Cinema and Suffering Rendered Insufferable Cinematically 



I have to admit that I was a bit surprised to learn that Jean Paul Civeyrac has directed a number of feature films.  I say this because his latest, 2018’s A Paris Education (Mes provinciales), is so firmly rooted in the world of conflicted film school cinephilia that it effectively convinces the viewer that like its main character, its maker must be a self-tortured over-thinker.  Set in the exclusive and insular world of Parisian higher education, specifically film school, the forgivable assumption was that it’s its makers feature debut, chock full of ideas and yes, self-obsession, that betray a personal uncorking.  It’s the kind of testament that one makes early on in a fit of boldness driven by the fear that there may not be another green light, so best to say everything now.  Is A Paris Educationthen regression, merciless observation, or the very navel-gazing its characters rant against?  

Perhaps Civeyrac simply knows his subject all too well. The protagonist of A Paris Education is a young film student making his way through a prestigious film school in Paris, not unlike the institution(s) where the director also works as a professor.  Though Civeyrac, born in 1964, has ten features under his belt as both writer and director, he identifies all too readily with his main character, Étienne (Andranic Manet).  

Étienne is a healthy white upper-middle class young man from a bland if unbroken family (apparently an only child) who, for the love of cinema, leaves behind a life of supportive parents and a six-year relationship with his longtime girlfriend, Lucie (Diane Rouxel).  When he finds he cannot hold onto these comfortable aspects of his past, he descends into a personal malaise that he never recovers from. 

Around his constant moping, much talk of cinema ensues, including the subject of filmmaking versus activism in the face of social change- a subject that doesn’t interest Étienne, but everyone else won’t shut up about.  But still, everyone follows him into his own built-up and built-up student film production, a project that only saps his confidence the closer he gets to it. Clinging to the past and his own wounds all too closely, the tall, dark and moppy-haired Étienne could pass for a sort of ineffectual Adam Driver playing a real-world Kylo Ren who can’t quite commit to his vision.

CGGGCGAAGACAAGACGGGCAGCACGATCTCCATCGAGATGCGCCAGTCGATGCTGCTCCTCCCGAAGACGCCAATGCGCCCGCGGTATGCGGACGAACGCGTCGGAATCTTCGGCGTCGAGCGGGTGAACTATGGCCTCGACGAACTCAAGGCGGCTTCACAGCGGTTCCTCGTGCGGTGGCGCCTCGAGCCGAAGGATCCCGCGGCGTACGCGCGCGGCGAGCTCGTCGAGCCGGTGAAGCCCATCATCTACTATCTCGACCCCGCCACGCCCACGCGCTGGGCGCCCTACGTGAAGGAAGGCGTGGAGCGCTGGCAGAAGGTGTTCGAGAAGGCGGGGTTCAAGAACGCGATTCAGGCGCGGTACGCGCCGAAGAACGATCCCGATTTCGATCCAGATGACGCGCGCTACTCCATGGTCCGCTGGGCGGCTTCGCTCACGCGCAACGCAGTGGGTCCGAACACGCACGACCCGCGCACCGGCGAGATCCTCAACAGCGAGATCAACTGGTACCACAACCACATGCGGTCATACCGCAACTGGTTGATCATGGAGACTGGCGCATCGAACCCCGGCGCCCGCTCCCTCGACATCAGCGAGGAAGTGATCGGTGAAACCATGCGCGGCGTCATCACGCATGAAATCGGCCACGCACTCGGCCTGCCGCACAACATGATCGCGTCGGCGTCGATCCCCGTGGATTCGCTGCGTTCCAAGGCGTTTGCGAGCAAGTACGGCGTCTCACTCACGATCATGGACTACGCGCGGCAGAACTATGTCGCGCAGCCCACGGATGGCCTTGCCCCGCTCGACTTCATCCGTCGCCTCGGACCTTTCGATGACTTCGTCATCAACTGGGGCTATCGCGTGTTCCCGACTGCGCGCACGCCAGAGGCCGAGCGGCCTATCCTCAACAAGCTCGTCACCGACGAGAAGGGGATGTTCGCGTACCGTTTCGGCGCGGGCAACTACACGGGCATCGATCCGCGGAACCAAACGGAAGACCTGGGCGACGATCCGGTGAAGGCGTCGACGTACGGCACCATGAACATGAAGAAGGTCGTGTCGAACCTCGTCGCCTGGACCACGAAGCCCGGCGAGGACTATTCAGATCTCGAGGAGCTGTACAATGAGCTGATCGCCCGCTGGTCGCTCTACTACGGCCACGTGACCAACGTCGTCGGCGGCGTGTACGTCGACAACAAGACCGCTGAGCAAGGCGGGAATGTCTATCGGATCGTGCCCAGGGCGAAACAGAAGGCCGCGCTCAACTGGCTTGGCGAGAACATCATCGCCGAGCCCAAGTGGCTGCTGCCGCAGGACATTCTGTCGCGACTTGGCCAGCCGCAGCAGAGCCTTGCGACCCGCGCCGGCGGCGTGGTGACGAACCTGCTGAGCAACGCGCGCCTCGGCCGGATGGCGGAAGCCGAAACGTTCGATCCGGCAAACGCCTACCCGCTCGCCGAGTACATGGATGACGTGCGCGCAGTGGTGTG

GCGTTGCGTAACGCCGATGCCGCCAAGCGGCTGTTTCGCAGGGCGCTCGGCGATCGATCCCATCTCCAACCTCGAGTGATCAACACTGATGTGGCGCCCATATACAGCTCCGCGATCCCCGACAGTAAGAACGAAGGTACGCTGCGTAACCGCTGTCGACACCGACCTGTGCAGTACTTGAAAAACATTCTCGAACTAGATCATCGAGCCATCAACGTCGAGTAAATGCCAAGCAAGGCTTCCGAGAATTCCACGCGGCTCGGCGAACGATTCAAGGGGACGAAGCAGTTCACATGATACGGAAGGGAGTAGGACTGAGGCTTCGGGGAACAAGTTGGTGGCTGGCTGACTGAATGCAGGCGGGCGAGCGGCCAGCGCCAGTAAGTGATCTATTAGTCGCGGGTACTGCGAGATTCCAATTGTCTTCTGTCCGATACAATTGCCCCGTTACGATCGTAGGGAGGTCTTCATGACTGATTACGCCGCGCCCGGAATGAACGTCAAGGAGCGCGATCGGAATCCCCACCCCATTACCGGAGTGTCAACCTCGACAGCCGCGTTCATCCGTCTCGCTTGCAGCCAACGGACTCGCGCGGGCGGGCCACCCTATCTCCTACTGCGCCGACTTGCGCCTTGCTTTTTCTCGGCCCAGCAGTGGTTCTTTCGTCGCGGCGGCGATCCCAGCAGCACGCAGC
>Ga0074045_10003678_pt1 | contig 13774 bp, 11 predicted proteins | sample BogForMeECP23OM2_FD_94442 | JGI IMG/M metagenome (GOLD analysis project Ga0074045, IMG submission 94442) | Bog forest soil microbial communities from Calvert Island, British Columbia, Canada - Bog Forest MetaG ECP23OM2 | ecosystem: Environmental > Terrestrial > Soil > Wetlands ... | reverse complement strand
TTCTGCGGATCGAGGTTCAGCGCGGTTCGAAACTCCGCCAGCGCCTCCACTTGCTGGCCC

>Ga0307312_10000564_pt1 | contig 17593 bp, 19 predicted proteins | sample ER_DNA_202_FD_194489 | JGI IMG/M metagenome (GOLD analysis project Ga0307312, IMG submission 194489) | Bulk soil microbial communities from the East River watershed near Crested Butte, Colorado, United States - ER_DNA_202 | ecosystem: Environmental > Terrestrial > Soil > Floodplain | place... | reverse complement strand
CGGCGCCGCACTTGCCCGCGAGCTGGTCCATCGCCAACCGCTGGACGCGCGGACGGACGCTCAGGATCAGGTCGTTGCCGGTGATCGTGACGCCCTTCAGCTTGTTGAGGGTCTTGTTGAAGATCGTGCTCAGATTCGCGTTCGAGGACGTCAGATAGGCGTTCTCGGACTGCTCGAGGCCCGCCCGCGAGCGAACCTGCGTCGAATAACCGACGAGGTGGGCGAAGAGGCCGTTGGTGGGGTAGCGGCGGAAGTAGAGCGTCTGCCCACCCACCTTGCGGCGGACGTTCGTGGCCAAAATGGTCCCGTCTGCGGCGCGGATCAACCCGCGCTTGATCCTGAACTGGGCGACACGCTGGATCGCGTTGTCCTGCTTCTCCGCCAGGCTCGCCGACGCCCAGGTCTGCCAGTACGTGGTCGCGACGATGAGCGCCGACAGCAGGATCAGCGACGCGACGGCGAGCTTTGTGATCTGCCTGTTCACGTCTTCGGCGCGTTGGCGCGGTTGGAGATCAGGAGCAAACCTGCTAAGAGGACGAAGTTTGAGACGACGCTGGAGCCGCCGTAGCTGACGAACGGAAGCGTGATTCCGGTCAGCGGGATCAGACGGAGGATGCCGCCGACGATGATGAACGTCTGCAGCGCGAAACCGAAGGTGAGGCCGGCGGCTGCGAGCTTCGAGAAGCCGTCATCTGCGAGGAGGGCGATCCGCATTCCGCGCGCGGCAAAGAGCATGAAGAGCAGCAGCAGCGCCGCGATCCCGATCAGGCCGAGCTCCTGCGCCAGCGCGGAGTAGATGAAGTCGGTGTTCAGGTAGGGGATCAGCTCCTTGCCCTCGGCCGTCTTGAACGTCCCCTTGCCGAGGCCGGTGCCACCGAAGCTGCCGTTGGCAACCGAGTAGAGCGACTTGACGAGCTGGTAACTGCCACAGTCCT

One guesses that Civeyrac and many of his film scholar characters might throw up in their mouths a little to see this film, a black and white realization of personal struggles and unending angst compared to the Cinematic Industrial Complex of Disney’s Star Wars franchise, but hey, that’s a lot more interesting.  

Indeed, for a movie that’s as long as it is- nearly two and a half hours and wearing every minute of that on its sleeves- it seems there’s remarkably little to say about A Paris Education.  In what has to be an intentional nod to the aesthetic of the early iconic films of the French New Wave, this modern-day film is photographed in the greyest of black and white, sometimes deceptively silver-ish, and in a wide 2.35:1 aspect ratio. Kino Lorber apparently has some pride in it, given the treatment it’s stateside Blu-ray release has garnered. Not only does the movie itself appear spotless and its soundtrack full, the distributor has included three thematically similar (meaning, real world talk-fests by a few passionate young people) short films by the director, as well.  

Not only that, but there’s even a glossy eight-page booklet with original art and a multi-page essay by film critic Kristen Yoonsoo Kim.  Nothing in it will convince those of us not already on board with A Paris Education, (even the author doesn’t seem over the moon about it,) but it does highlight on a few finer points.  

As the enigmatic cinema purist Mathias (Corentin Fila) is fixated upon, A Paris Education itself aims to be an ideal film about life and beauty and what is true.  “Manufactured scenarios” and identifiable artifice is supposedly off the table, yet this viewer found one major character development after another to be literally predictable.  If life and truth are this cookie-cutter, then maybe the suffocating blah of Civeyrac’s film is an accurate response to it.  Case in point, even Paris itself, though it’s pointed out to be brimming with cinema history, becomes oppressive (far beyond the level of “demystified”, as Olivier Assayas achieves in the recent Personal Shopper).

A Paris Education fails to engage and runs long in so doing. With a terminally self-centered and womanizing protagonist who is incapable of waking up to himself, even as the supporting cast continually hang lanterns on his behavior, is a misfiring profundity that’s best skipped.